• The quote activities for Fourth grade work very well for the Fifth-grade standard, as well--especially reflecting on if and how it enhanced the meaning of the text when they saw/heard it in the movie.

• In addition, your students can evaluate the scenes from the book that did NOT make the cut in the movie. How did their absence affect the story? Were there any scenes deleted that they thought should have been in the movie? 

Wonder book and movie deleted scenes activity  www.traceeorman.com


Sixth Grade (CCSS.ELA-LITERACY.RL.6.7):
Compare and contrast the experience of reading a story, drama, or poem to listening to or viewing an audio, video, or live version of the text, including contrasting what they "see" and "hear" when reading the text to what they perceive when they listen or watch.

• Both activities for Fourth and Fifth work well for Sixth.

• When students compare and contrast specific character depictions, have them describe how they "heard" the characters when they read the novel. For example, we also learn in the book (through Justin) that Jack has a "low, gravelly voice" like one of the kids from the Little Rascals (p. 196). Did Jack's voice sound the same in the movie? Did it change the way they perceived Jack's character? 

Wonder book and movie character compare contrast activities  www.traceeorman.com

• Another activity that will allow students to analyze the movie depiction is asking themselves whether they think the author would approve of the movie? This allows them to think critically about both the text and the movie and whether the overall effect--with changes and all--made a difference or not.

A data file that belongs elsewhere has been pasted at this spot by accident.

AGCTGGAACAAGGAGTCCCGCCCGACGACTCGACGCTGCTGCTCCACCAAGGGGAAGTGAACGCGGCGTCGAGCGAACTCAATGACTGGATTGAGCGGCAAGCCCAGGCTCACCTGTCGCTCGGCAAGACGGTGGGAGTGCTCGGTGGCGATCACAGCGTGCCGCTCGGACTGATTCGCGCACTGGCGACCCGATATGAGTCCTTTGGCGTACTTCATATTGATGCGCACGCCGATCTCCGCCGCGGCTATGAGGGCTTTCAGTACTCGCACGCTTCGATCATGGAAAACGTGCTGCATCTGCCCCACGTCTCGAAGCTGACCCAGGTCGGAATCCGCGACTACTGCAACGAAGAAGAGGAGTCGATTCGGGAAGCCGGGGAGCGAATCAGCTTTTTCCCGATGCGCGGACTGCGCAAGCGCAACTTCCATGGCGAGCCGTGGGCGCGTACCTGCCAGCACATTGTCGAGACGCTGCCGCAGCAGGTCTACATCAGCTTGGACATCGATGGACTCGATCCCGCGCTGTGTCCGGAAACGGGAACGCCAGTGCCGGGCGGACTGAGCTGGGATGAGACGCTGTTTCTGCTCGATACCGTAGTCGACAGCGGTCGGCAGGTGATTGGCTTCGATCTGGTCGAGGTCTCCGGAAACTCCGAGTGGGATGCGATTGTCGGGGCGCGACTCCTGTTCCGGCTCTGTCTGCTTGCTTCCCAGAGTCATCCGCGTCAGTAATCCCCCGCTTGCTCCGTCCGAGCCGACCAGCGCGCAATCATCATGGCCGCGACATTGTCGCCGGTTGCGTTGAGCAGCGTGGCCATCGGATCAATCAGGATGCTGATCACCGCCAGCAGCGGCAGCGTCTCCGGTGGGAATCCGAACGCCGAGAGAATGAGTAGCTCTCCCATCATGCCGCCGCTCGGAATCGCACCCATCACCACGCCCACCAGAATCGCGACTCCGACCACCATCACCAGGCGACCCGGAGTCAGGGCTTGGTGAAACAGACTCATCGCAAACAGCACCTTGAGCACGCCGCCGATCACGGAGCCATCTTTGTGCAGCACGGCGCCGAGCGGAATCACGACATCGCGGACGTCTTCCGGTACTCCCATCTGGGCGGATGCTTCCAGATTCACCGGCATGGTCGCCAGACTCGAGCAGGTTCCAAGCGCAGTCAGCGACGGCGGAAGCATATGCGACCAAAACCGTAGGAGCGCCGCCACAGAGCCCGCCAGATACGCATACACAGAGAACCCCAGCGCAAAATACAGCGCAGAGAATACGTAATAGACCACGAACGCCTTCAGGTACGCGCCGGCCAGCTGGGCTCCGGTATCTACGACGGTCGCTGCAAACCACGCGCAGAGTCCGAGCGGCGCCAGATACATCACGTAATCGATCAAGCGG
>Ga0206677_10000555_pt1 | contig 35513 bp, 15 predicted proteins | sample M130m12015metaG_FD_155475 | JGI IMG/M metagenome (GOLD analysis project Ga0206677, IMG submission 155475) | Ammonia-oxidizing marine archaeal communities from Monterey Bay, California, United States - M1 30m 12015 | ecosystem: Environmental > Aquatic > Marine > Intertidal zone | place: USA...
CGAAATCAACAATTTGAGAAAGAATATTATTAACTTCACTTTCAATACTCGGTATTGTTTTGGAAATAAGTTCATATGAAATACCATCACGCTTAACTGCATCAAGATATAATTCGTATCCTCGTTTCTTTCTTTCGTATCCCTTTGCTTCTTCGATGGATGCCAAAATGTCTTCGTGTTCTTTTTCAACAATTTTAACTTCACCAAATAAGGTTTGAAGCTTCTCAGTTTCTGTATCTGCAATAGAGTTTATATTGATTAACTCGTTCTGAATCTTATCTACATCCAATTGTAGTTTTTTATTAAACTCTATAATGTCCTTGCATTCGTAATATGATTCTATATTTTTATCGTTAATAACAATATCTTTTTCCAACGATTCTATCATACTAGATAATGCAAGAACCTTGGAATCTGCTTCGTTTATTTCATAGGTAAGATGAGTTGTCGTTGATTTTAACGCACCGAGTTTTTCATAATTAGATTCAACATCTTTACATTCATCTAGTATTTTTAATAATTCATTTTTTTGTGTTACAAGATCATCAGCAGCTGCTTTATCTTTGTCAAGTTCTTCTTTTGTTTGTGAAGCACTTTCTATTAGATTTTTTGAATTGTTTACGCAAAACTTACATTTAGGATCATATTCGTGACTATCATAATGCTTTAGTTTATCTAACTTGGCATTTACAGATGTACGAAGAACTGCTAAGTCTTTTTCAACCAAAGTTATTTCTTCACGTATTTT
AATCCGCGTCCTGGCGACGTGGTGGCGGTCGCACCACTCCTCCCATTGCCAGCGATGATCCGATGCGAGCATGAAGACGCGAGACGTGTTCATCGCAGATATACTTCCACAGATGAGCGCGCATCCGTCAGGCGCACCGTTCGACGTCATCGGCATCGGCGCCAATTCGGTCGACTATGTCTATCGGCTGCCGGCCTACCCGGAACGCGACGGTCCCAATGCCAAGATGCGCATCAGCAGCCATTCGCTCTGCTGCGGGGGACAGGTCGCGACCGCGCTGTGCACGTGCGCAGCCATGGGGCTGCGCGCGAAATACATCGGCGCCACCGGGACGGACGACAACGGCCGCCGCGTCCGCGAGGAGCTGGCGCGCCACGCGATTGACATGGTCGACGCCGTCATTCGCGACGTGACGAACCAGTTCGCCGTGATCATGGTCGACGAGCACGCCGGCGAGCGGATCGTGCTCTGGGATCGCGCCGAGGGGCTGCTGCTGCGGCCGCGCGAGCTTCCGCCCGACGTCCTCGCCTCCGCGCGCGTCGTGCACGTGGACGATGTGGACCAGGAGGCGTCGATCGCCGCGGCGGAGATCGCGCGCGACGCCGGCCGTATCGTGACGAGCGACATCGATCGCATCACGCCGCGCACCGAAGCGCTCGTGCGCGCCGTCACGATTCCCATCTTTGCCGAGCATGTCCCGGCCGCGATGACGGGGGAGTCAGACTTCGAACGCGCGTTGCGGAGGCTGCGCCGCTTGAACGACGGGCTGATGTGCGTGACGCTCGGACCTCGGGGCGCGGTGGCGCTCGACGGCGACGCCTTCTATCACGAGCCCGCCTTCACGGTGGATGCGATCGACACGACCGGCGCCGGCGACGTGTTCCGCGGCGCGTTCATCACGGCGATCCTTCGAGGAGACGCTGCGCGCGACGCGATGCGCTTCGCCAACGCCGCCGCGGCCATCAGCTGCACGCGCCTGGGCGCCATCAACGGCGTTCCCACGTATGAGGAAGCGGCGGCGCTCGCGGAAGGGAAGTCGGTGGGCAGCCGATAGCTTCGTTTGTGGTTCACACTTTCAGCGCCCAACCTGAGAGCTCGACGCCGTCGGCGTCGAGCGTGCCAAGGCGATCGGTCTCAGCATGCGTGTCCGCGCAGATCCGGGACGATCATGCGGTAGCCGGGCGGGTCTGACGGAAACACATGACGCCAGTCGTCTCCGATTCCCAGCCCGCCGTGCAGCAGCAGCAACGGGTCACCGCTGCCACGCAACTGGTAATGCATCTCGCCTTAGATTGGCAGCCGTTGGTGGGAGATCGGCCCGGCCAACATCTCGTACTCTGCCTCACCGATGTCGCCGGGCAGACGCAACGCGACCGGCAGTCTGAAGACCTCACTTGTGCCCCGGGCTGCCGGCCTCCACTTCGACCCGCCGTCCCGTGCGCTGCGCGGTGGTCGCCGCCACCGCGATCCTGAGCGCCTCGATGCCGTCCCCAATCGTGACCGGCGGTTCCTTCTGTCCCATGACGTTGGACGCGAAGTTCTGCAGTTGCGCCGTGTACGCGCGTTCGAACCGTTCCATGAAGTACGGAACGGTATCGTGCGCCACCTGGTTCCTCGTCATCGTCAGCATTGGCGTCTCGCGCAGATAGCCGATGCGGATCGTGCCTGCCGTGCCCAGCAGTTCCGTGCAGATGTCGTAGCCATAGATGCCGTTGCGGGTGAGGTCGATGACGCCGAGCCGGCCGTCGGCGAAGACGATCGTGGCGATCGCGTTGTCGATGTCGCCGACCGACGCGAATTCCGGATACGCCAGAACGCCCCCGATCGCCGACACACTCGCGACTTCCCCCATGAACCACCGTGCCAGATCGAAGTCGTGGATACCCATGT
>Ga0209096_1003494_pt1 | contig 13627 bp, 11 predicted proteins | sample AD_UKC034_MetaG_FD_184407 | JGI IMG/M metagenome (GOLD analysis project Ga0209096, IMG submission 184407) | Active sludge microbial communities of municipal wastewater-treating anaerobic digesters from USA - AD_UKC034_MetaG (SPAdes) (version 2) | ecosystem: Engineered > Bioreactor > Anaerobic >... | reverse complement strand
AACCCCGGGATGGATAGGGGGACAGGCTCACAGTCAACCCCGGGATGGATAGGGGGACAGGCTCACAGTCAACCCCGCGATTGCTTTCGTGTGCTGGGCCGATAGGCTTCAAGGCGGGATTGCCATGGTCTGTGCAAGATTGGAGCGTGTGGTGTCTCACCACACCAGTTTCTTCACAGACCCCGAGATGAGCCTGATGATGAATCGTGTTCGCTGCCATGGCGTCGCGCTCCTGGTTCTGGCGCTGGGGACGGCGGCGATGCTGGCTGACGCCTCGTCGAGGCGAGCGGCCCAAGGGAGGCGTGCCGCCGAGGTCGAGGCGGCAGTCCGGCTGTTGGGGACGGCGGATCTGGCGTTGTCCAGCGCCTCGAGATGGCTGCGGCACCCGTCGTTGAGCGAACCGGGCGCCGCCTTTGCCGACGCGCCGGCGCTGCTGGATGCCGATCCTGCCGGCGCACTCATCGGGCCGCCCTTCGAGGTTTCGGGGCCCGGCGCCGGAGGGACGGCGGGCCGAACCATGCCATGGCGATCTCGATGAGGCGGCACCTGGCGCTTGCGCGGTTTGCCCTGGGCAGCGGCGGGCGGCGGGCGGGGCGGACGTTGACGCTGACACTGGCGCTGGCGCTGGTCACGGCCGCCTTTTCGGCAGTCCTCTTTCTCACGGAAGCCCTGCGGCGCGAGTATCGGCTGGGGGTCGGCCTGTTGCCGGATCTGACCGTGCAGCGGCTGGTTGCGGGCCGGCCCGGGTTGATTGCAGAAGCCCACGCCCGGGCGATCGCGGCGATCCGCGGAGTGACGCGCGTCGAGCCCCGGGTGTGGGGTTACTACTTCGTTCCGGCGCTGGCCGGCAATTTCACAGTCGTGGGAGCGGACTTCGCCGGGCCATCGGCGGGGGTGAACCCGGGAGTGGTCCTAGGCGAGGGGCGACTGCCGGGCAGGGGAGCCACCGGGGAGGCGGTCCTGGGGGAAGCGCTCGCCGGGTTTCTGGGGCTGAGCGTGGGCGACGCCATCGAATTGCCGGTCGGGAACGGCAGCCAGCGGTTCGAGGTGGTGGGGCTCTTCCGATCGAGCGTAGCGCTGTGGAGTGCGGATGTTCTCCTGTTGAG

Wonder book and movie digital and editable activities  www.traceeorman.com

USE THE MOVIE TRAILERS IF YOUR STUDENTS CANNOT SEE THE MOVIE
Can't see the movie as a class or have students who missed out? No problem! If your students aren't able to see the movie, you can still use the movie trailers to do many of the activities. Click on the following links to see different trailers:

#ChooseKind Wonder Movie Trailer: Features Auggie, Isabel, Nate, Mr. Tushman, Julian, Charlotte, Jack, Summer, the Seventh Graders from camp, Mr. Browne, Via, Mr. Tushman  

"Inspiring" Wonder Movie Clip: Features Auggie, Isabel, Nate, Via, Jack, Mr. Browne, Daisy, Summer, Justin 

"Whispering" Wonder Movie Clip: Features Auggie, Isabel, Nate, and Via Pullman

"Toughest Kid" Wonder Movie Clip: Features Auggie, Summer, Julian, Jack, Charlotte, Via, Isabel, and Nate

"Precepts" Wonder Movie Clip: Features Mr. Browne, Julian, Charlotte, Jack, Summer

See ALL of the Lionsgate Wonder Clips Here


EDITABLE & PAPERLESS ACTIVITIES AVAILABLE
All of these activities can be found in my Wonder Book vs. Movie Activities pack. I offer them in ready-to-print PDF format AND in editable Google Slides format that you can customize for your students and print OR share digitally for a paperless activity. 

Wonder book and movie digital and editable activities  www.traceeorman.com

These can be found in my store by clicking on any of the linked images. I hope you enjoy the activities! 

Wonder book and movie comparisons activities www.traceeorman.com

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I teach high school English in Illinois; enjoy family time, baseball, collecting PEZ dispensers, and talking about anything related to my favorite books. They include The Hunger Games trilogy, To Kill a Mockingbird, the Chaos Walking trilogy, and anything written by Amy Tan.